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  • 5.

    New York County, Office of the Register, Liber Deeds and Conveyances; NYC, Dept. of Buildings (NB-385-

    • 1902)

      ; St. Aloysius R.C. Church, 100th Anniversary St. Aloysius R.C. Church, Harlem, New York, 1899-1999

      • (N.

        Y.: 1999); “St. Aloysius,” Works Progress Administration Inventory of the Church Archives in New York City (Roman Catholic Church) (N.Y.: Histl. Recs. Survey, 1941), entry 116; “In the Real Estate Field,” New York Times (NYT), Dec. 10, 1899, 14; “Recorded Real Estate Transfers,” and “In the Real Estate Field,” NYT, Jan. 24, 1900, 12; “St. Aloysius Parish Entertainment,” NYT, Apr. 27, 1900, 9; “The Building Department,”

NYT, June 19, 1902, 14; “New Edifice for St. Aloysius,” NYT, Aug. 2, 1902, 6; “Miscellaneous,” Real Estate Record & Builders Guide, Aug. 16, 1902. 235; “Many Churches Building,” NYT, Nov. 15, 1903, 10; “What’s Going on in City Churches,” The Catholic News, Apr. 16, 1904, 18; “Church of St. Aloysius Dedicated,” NYT, Apr. 18, 1904, 5; “The New Church of St. Aloysius,” The Catholic News, Apr. 23, 1904, 3; “Death of Father McKenna,” The Catholic News, Sept. 20, 1913, 3.

  • 6.

    There are currently no locatable records from the Dept. of Buildings on the church. A note in the files of LPC dating from 1966 indicates that the church plans were signed by architect Henry H. Holly, apparently then in the employ of the Renwick firm.

  • 7.

    Aug. 2, 1902.

  • 8.

    Nov. 15, 1903.

  • 9.

    The other central Harlem parish churches are: St. Joseph of the Holy Family (1860; 1871; 1889, Herter Bros.), 405 West 125th Street; All Saints (1889-93, Renwick, Aspinwall & Russell), 47 East 129th Street; St. Charles Borromeo (1901, George H. Streeton), 211 West 141st Street; St. Thomas the Apostle (1904-07, Thomas H. Poole & Co.), 262 West 118th Street; St. Mark the Evangelist (1907-08, George F. Pelham), 65 West 138th Street; and Resurrection (1908), 276 West 151st Street.

  • 10.

    Dennis S. Francis, Architects in Practice, New York City 1840-1900 (N.Y.: Comm. for the Pres. of Archl. Recs., 1979); James Ward, Architects in Practice, New York City 1900-1940 (N.Y.: Comm. for the Pres. of Archl. Recs., 1989); W.W. Renwick obit., NYT, Mar. 16, 1933, 20; “William Whetten Renwick,” Who Was Who in America 1 (Chicago: Marquis Who’s Who, 1981), 1022; Selma Rattner, “James L. Aspinwall,” Macmillan Encyclopedia of Architects 1 (N.Y.: Macmillan Co., 1982), 109-110; Aspinwall obit., NYT, May 16, 1936, II, 9; LPC, Tribeca West Historic District Designation Report (LP-1713) (N.Y.: City of New York,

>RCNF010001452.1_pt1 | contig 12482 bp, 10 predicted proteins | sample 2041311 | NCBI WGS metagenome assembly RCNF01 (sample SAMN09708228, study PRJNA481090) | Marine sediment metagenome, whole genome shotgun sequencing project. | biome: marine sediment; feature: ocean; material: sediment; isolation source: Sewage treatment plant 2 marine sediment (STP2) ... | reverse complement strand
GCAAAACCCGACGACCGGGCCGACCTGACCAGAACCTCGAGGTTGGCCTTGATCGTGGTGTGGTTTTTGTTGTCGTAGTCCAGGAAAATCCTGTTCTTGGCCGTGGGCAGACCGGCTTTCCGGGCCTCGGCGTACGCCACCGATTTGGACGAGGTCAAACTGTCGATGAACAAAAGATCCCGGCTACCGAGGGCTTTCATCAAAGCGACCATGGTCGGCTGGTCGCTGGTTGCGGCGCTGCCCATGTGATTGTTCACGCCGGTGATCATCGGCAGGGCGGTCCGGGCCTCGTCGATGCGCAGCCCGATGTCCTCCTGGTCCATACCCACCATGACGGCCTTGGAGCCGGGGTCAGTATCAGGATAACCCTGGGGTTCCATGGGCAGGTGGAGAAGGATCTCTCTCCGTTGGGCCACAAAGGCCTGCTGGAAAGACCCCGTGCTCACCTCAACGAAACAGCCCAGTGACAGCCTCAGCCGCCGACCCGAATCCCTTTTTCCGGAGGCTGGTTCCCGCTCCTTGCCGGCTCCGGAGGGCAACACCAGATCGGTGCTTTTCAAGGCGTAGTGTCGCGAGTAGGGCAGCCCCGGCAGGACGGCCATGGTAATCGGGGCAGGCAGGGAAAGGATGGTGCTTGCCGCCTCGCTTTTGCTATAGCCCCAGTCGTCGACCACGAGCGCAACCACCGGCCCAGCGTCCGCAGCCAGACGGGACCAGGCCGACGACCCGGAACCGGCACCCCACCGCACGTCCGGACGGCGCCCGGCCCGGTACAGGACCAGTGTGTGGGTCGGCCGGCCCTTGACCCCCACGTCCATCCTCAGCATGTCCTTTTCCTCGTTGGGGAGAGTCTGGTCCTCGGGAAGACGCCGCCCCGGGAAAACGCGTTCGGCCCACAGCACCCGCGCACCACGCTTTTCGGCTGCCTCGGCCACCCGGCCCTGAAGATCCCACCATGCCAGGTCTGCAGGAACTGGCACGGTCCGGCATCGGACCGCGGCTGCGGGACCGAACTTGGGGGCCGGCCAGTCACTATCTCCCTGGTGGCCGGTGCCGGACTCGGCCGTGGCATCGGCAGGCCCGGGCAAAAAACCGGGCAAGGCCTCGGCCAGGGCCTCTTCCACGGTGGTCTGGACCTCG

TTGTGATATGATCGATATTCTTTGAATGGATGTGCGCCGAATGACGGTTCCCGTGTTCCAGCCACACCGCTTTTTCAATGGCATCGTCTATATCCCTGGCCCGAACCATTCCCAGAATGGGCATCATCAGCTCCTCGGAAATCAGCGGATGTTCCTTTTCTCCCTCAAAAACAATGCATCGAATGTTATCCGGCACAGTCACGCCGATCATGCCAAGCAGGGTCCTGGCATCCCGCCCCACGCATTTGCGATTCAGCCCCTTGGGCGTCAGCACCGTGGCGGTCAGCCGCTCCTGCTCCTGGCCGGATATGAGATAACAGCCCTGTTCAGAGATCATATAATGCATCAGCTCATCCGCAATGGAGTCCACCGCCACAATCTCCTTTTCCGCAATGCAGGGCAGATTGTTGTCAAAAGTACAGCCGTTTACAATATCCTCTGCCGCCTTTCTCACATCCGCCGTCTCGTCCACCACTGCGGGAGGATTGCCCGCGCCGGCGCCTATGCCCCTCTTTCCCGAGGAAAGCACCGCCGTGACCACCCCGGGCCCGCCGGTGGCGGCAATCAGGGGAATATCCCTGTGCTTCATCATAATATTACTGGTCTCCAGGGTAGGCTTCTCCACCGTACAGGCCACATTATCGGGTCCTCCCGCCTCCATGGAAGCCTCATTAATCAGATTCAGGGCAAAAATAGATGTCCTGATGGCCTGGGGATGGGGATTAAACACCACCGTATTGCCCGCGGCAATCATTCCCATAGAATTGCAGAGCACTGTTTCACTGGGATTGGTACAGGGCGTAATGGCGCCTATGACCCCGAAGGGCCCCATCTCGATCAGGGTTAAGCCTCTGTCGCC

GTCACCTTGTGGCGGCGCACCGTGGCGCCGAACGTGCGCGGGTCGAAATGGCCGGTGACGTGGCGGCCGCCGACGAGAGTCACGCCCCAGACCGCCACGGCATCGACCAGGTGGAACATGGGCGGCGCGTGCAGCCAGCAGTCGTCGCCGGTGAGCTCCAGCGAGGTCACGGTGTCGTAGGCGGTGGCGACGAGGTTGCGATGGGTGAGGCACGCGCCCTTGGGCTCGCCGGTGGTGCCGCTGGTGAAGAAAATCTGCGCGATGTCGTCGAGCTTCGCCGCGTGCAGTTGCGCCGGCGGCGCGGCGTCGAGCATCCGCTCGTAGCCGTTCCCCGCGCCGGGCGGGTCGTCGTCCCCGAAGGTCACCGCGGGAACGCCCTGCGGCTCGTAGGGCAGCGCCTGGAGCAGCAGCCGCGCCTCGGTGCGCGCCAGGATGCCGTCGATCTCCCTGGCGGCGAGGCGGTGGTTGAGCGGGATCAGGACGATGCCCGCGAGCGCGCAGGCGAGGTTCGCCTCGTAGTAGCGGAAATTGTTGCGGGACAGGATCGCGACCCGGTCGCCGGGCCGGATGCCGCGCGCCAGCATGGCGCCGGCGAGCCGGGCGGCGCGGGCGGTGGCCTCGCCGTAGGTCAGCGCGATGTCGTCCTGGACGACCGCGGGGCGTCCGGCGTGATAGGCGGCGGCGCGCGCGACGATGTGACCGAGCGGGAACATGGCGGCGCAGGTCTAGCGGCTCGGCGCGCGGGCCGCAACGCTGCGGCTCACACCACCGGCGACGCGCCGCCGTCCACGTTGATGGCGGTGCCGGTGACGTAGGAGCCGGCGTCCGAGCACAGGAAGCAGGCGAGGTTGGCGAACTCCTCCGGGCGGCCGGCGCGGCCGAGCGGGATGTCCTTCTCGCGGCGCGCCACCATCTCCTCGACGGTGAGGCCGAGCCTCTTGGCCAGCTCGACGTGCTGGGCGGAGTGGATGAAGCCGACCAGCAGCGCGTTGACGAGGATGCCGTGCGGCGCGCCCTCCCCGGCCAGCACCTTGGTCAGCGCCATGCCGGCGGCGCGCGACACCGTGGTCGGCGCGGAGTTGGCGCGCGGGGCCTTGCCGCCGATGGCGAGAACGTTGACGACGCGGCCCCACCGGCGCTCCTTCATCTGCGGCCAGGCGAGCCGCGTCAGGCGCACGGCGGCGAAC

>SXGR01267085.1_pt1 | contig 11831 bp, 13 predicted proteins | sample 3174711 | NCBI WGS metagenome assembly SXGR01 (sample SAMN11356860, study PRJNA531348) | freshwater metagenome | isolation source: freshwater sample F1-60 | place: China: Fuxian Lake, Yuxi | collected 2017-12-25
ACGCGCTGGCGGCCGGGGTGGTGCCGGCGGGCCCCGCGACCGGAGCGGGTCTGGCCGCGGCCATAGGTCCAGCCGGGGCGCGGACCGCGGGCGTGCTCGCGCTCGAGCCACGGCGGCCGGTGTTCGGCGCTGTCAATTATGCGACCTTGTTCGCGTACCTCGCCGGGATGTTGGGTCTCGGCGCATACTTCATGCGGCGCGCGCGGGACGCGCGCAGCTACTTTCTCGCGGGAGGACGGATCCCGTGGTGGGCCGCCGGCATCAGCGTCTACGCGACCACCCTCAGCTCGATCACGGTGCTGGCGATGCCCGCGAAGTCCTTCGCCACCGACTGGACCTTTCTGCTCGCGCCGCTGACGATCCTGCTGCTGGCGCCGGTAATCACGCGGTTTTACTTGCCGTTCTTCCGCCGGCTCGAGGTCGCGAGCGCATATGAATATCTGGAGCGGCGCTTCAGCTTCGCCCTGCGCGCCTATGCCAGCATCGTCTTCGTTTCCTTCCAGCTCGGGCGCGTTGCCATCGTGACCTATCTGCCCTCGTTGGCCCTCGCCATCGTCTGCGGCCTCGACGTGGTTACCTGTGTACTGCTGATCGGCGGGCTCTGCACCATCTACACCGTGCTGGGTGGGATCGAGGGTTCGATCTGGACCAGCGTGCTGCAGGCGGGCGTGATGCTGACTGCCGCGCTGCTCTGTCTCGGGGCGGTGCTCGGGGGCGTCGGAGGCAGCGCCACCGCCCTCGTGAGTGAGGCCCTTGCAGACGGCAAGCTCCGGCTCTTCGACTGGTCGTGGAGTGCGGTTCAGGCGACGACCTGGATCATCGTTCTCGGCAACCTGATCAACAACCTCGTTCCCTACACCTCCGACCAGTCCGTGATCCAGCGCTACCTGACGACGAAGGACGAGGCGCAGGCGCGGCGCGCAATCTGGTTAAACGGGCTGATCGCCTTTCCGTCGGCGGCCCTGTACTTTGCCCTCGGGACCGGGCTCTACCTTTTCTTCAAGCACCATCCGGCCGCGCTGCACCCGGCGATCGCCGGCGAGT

• 1991)

      ; LPC, architects files.

  • 11.

    Both churches are designated New York City Landmarks.

  • 12.

    The school is part of the designated New York City Landmark and the Grace Church complex is a designated New York City Landmark.

  • 13.

    This building is a designated New York City Landmark.

  • 14.

    Rattner; Aspinwall obit. This building is a designated New York City Landmark.

  • 15.

    This building is part of the N.Y.C. Farm Colony-Seaview Hospital Historic District.

  • 16.

    Grueby Faience Co., advertisement, Brickbuilder (Jan. 1905), 57; Herbert Croly, “The Use of Terra Cotta in the United States; How It Has Increased. No. 1,” Architectural Record (July 1905), 87; Montgomery Schuyler, “Italian Gothic in New York,” Architectural Record (July 1909), 46-51; Susan Tunick, Terra-Cotta Skyline (Princeton: Princeton Archl. Pr., 1997), 149; Michael H. Adams, Harlem Lost and Found: An Architectural and Social History, 1765-1915 (N.Y.: Monacelli Pr., 2002), 197-201.

  • 17.

    St. Aloysius’s main entrance has terra-cotta moldings similar to those on the main entrance of W.W. Renwick’s Church of All Saints School, which was built at the same time. The school’s terra cotta has been painted.

  • 18.

    The two extant buildings are designated New York City Landmarks.

  • 19.

    Tunick, 62.

  • 20.

    This building is a designated New York City Landmark.

  • 21.

    The Montauk Club is located within the Park Slope Historic District; the other buildings are designated New York City Landmarks.

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